Surprisingly, the official Russian media reaction to the publication of the Baker-Hamilton Iraq Study Group report has been very restrained -- even difficult to find (Rossiya TV, NTV, December 6).


Although North Korea’s nuclear test on October 9 transformed the Northeast Asian landscape, it apparently has not changed the postures of the members of the six-party talks all that much.


Recently Vneshtorgbank, Moscow’s state owned foreign trade bank, spent about a billion dollars to buy 5.02% of the shares of the European Aeronautic Defense and Space Corporation (EADS). The revelation


On the morning of September 7, the St. Daniil Moskovsky, a Russian Victor III-class submarine that was commissioned in 1990 and went to sea in 1991, caught fire in the


Although the Russian press regularly rebukes the West for double standards regarding terrorism, such as supporting the insurgents in Chechnya, media outlets have not pointed out that Moscow is taking


Russian President Vladimir Putin's annual speech to the Federal Assembly on May 10 was notable for its emphasis on military affairs. Putin outlined new and increasing threats from the arms


The latest round of the six-party talks on North Korea's nuclear program took place November 9-11 in Beijing. Like many of the preceding rounds, this one ended inconclusively. While U.S.


During his September 27 call-in television program, Russian President Vladimir Putin once again invoked one of his favorite themes. Specifically, he stressed that under his leadership Russia is developing new


The Russian government and media welcomed the six-party agreement about North Korea's nuclear programs announced on September 19. Izvestiya even called it a breakthrough. Deputy Foreign Minister, Alexander Alexeyev, Russia's


Over the weekend of July 3-4, Russian President Vladimir Putin hosted French President Jacques Chirac and German Prime Minister Gerhard Schroeder for a summit in Kaliningrad, supposedly to celebrate the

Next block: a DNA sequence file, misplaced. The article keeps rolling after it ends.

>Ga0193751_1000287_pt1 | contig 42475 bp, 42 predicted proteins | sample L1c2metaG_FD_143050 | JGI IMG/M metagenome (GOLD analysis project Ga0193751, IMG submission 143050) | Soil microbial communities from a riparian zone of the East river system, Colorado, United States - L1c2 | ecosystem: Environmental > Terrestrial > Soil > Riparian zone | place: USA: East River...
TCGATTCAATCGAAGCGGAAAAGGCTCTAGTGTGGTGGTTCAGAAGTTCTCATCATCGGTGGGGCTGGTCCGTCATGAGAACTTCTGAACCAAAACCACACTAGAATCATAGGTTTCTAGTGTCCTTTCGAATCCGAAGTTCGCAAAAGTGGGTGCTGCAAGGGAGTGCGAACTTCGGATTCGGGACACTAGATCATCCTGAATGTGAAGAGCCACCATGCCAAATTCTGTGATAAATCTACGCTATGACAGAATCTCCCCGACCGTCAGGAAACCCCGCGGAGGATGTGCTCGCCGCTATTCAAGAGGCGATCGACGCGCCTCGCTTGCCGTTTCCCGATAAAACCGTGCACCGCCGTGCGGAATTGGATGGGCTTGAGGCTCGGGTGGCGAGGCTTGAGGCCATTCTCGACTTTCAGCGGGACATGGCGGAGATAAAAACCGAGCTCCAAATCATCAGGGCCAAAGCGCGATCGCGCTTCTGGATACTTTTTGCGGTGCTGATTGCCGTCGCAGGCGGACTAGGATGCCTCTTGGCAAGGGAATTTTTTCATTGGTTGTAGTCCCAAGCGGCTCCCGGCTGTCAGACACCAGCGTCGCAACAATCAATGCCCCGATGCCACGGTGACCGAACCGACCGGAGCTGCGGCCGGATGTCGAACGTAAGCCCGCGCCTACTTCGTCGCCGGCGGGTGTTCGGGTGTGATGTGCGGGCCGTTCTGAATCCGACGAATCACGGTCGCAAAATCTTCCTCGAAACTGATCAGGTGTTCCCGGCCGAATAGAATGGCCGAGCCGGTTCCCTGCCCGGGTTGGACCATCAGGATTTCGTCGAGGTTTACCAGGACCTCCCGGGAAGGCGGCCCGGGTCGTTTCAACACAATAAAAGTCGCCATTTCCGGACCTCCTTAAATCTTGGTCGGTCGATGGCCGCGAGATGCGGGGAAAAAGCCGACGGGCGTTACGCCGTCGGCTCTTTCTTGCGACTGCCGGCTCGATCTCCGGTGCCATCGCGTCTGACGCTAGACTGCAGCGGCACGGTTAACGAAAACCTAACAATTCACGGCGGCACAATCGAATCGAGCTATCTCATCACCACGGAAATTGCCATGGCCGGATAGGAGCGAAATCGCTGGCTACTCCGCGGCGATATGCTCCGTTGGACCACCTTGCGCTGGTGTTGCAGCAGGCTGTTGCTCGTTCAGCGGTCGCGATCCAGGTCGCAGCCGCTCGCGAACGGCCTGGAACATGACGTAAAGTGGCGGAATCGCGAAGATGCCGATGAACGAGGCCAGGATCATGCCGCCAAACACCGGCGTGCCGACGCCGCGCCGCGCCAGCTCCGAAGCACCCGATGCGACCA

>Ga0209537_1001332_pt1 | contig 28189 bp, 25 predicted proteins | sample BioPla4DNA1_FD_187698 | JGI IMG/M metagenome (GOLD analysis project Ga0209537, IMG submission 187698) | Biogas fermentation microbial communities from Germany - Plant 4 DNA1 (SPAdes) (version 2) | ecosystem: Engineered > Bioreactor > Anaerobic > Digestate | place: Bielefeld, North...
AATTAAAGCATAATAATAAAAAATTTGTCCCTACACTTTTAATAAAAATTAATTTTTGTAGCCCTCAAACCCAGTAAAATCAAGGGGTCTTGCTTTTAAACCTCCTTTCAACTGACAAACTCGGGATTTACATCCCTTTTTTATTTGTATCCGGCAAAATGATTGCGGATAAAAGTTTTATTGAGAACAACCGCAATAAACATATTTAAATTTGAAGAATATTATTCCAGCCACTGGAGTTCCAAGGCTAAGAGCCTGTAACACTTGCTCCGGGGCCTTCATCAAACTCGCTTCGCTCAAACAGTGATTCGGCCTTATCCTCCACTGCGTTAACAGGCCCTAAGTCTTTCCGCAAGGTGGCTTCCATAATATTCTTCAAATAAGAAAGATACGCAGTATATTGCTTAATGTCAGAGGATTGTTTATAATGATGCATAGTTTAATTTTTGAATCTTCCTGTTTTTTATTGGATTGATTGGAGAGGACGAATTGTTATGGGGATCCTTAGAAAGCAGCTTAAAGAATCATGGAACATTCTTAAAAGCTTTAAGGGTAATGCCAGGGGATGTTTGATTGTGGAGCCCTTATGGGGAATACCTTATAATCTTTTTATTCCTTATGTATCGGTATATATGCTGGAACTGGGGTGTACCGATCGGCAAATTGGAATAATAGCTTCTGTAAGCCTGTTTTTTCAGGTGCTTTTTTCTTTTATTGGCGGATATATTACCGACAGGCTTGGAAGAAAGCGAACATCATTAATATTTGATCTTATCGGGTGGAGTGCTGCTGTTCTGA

Fresh from the massacre at Andijan, Islam Karimov traveled to China in late May, where he received not just praise, but expressions of China's delight at his handling of the

The Future of Uzbekistan After Andijan

To assess the nature and likely development of terrorist threats to Uzbekistan in the wake of the Andijan massacre, we must determine what exactly happened there on May 12-13 and


While Central Asia and the Caucasus have been the recent focus of world attention due to the popular revolution in Kyrgyzstan and the massacre in Andijan, Uzbekistan, potentially significant strategic


Even though Moscow successfully eliminated Chechen leader Aslan Maskhadov in an apparently carefully planned and long-term operation in March, there is little sign of progress towards peace in the breakaway


China invested considerable economic, political, and military resources in Kyrgyzstan, so it is no surprise that Beijing has been disconcerted by the rapid fall of the Akayev regime and the


From April 4 to 6 Uzbekistan's President Islam Karimov visited New Delhi to conduct negotiations with the Indian government and to sign 12 agreements with India. These accords ranged over


India, the world's second fastest growing economy, relies on oil and gas imports for its economic development. And, as Prime Minister Manmohan Singh observed, it can no longer remain complacent


Earlier this month a scandal broke out when it became known that Moscow was planning to sell Syria the Iskander-E and Igla anti-air missiles (see EDM, January 17). Rumors of


By Stephen Blank A specter is haunting the Commonwealth of Independent States (CIS); the specter of popular unrest. In the last year we have seen political crisis strike country after